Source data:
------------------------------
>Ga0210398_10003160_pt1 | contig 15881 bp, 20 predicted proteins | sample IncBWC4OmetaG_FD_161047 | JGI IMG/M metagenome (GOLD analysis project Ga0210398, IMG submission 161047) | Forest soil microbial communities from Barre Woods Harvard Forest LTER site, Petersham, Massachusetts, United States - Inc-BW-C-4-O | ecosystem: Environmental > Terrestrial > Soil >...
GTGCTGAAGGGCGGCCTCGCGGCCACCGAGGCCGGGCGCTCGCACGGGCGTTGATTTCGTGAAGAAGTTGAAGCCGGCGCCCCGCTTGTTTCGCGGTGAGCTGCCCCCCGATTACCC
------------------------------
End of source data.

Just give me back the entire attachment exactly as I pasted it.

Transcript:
>Ga0210398_10003160_pt1 | contig 15881 bp, 20 predicted proteins | sample IncBWC4OmetaG_FD_161047 | JGI IMG/M metagenome (GOLD analysis project Ga0210398, IMG submission 161047) | Forest soil microbial communities from Barre Woods Harvard Forest LTER site, Petersham, Massachusetts, United States - Inc-BW-C-4-O | ecosystem: Environmental > Terrestrial > Soil >...
GTGCTGAAGGGCGGCCTCGCGGCCACCGAGGCCGGGCGCTCGCACGGGCGTTGATTTCGTGAAGAAGTTGAAGCCGGCGCCCCGCTTGTTTCGCGGTGAGCTGCCCCCCGATTACCC